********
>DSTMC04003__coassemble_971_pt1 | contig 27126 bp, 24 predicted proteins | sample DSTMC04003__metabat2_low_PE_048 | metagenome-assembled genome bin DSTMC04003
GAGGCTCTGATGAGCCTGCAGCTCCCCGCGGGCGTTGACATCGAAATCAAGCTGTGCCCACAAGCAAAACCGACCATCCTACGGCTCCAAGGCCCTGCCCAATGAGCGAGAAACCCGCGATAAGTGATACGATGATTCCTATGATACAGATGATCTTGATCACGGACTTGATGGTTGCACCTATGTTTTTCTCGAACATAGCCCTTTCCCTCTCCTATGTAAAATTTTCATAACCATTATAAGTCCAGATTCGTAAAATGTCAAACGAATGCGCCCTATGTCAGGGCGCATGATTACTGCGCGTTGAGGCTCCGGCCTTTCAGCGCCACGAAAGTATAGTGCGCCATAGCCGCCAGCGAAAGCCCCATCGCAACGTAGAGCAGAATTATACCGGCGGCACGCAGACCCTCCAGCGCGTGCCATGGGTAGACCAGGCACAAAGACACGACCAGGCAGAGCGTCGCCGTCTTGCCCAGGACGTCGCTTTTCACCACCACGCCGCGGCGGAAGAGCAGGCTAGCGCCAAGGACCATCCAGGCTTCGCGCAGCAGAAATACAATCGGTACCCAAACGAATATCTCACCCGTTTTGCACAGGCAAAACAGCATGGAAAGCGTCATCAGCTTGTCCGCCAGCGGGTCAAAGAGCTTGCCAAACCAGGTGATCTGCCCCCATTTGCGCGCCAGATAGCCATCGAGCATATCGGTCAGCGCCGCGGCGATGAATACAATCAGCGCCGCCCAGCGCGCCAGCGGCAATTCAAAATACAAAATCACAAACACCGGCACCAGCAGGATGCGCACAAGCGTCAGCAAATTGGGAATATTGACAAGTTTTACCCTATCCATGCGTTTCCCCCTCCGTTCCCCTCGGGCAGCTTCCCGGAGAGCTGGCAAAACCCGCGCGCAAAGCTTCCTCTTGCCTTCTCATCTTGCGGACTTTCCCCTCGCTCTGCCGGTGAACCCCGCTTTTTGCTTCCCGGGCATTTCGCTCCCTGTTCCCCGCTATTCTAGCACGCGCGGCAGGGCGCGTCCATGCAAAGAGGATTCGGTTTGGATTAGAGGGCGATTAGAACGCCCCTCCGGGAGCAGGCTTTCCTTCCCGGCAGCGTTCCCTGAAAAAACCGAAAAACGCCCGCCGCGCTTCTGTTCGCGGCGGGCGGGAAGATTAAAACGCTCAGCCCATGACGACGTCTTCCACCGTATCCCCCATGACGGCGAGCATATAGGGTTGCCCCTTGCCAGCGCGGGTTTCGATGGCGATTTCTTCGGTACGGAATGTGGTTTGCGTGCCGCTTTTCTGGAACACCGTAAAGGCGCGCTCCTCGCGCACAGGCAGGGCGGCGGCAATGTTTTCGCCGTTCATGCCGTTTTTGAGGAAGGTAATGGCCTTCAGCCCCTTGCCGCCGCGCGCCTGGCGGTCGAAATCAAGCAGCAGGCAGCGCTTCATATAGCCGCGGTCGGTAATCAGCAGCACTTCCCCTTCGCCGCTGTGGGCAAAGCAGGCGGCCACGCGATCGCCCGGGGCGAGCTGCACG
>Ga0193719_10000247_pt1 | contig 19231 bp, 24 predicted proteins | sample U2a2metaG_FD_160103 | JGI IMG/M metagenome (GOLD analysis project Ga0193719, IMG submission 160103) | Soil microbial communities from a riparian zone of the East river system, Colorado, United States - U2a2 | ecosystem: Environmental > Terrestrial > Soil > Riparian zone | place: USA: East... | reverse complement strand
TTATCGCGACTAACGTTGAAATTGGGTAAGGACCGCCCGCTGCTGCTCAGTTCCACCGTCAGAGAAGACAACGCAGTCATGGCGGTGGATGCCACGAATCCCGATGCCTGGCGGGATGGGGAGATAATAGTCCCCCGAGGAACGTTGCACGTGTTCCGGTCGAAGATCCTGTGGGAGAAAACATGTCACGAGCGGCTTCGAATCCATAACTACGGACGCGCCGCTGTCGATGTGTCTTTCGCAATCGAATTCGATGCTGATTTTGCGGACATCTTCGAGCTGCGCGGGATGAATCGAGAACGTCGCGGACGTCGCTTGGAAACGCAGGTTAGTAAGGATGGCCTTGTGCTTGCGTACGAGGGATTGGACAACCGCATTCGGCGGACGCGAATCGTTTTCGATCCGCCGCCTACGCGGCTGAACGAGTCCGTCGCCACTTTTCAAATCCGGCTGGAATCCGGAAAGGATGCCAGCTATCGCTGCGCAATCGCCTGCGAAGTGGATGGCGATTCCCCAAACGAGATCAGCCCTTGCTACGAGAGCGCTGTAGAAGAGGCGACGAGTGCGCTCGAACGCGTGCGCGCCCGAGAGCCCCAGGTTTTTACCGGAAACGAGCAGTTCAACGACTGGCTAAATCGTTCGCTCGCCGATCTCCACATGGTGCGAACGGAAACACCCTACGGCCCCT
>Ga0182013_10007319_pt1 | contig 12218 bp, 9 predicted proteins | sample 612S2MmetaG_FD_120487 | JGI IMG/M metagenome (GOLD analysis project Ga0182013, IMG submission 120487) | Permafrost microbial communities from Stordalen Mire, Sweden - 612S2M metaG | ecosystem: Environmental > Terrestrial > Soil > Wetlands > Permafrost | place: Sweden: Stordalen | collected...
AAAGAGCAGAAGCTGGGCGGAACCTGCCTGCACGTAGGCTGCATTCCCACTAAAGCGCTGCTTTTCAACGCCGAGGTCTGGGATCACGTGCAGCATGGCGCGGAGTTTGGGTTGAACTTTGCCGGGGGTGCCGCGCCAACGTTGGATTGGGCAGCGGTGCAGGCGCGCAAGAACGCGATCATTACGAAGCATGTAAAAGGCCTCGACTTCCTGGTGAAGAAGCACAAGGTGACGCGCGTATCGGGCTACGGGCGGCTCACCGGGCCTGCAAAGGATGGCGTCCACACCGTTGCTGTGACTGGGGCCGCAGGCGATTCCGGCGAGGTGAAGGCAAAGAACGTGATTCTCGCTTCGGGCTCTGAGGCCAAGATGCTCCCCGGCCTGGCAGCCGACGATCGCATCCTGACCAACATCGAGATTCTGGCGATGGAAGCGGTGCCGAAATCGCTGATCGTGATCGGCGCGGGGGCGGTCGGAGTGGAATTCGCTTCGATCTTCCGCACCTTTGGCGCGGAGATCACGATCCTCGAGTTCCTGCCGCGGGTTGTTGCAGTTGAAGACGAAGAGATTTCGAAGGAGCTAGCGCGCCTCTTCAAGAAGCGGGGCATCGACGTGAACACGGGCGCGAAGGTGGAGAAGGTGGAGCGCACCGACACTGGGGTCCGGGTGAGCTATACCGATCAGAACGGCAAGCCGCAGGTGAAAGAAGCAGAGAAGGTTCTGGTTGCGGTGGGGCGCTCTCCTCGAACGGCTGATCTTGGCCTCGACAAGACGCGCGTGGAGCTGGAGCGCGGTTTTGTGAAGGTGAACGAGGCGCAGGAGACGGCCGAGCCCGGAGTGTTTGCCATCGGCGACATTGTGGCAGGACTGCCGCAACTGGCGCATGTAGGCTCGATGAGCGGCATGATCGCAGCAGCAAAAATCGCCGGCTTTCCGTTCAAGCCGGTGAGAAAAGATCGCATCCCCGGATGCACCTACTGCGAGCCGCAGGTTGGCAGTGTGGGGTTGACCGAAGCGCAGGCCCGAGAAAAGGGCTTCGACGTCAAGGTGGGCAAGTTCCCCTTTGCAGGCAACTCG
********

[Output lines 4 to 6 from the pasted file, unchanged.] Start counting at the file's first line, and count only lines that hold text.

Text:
TTATCGCGACTAACGTTGAAATTGGGTAAGGACCGCCCGCTGCTGCTCAGTTCCACCGTCAGAGAAGACAACGCAGTCATGGCGGTGGATGCCACGAATCCCGATGCCTGGCGGGATGGGGAGATAATAGTCCCCCGAGGAACGTTGCACGTGTTCCGGTCGAAGATCCTGTGGGAGAAAACATGTCACGAGCGGCTTCGAATCCATAACTACGGACGCGCCGCTGTCGATGTGTCTTTCGCAATCGAATTCGATGCTGATTTTGCGGACATCTTCGAGCTGCGCGGGATGAATCGAGAACGTCGCGGACGTCGCTTGGAAACGCAGGTTAGTAAGGATGGCCTTGTGCTTGCGTACGAGGGATTGGACAACCGCATTCGGCGGACGCGAATCGTTTTCGATCCGCCGCCTACGCGGCTGAACGAGTCCGTCGCCACTTTTCAAATCCGGCTGGAATCCGGAAAGGATGCCAGCTATCGCTGCGCAATCGCCTGCGAAGTGGATGGCGATTCCCCAAACGAGATCAGCCCTTGCTACGAGAGCGCTGTAGAAGAGGCGACGAGTGCGCTCGAACGCGTGCGCGCCCGAGAGCCCCAGGTTTTTACCGGAAACGAGCAGTTCAACGACTGGCTAAATCGTTCGCTCGCCGATCTCCACATGGTGCGAACGGAAACACCCTACGGCCCCT
>Ga0182013_10007319_pt1 | contig 12218 bp, 9 predicted proteins | sample 612S2MmetaG_FD_120487 | JGI IMG/M metagenome (GOLD analysis project Ga0182013, IMG submission 120487) | Permafrost microbial communities from Stordalen Mire, Sweden - 612S2M metaG | ecosystem: Environmental > Terrestrial > Soil > Wetlands > Permafrost | place: Sweden: Stordalen | collected...
AAAGAGCAGAAGCTGGGCGGAACCTGCCTGCACGTAGGCTGCATTCCCACTAAAGCGCTGCTTTTCAACGCCGAGGTCTGGGATCACGTGCAGCATGGCGCGGAGTTTGGGTTGAACTTTGCCGGGGGTGCCGCGCCAACGTTGGATTGGGCAGCGGTGCAGGCGCGCAAGAACGCGATCATTACGAAGCATGTAAAAGGCCTCGACTTCCTGGTGAAGAAGCACAAGGTGACGCGCGTATCGGGCTACGGGCGGCTCACCGGGCCTGCAAAGGATGGCGTCCACACCGTTGCTGTGACTGGGGCCGCAGGCGATTCCGGCGAGGTGAAGGCAAAGAACGTGATTCTCGCTTCGGGCTCTGAGGCCAAGATGCTCCCCGGCCTGGCAGCCGACGATCGCATCCTGACCAACATCGAGATTCTGGCGATGGAAGCGGTGCCGAAATCGCTGATCGTGATCGGCGCGGGGGCGGTCGGAGTGGAATTCGCTTCGATCTTCCGCACCTTTGGCGCGGAGATCACGATCCTCGAGTTCCTGCCGCGGGTTGTTGCAGTTGAAGACGAAGAGATTTCGAAGGAGCTAGCGCGCCTCTTCAAGAAGCGGGGCATCGACGTGAACACGGGCGCGAAGGTGGAGAAGGTGGAGCGCACCGACACTGGGGTCCGGGTGAGCTATACCGATCAGAACGGCAAGCCGCAGGTGAAAGAAGCAGAGAAGGTTCTGGTTGCGGTGGGGCGCTCTCCTCGAACGGCTGATCTTGGCCTCGACAAGACGCGCGTGGAGCTGGAGCGCGGTTTTGTGAAGGTGAACGAGGCGCAGGAGACGGCCGAGCCCGGAGTGTTTGCCATCGGCGACATTGTGGCAGGACTGCCGCAACTGGCGCATGTAGGCTCGATGAGCGGCATGATCGCAGCAGCAAAAATCGCCGGCTTTCCGTTCAAGCCGGTGAGAAAAGATCGCATCCCCGGATGCACCTACTGCGAGCCGCAGGTTGGCAGTGTGGGGTTGACCGAAGCGCAGGCCCGAGAAAAGGGCTTCGACGTCAAGGTGGGCAAGTTCCCCTTTGCAGGCAACTCG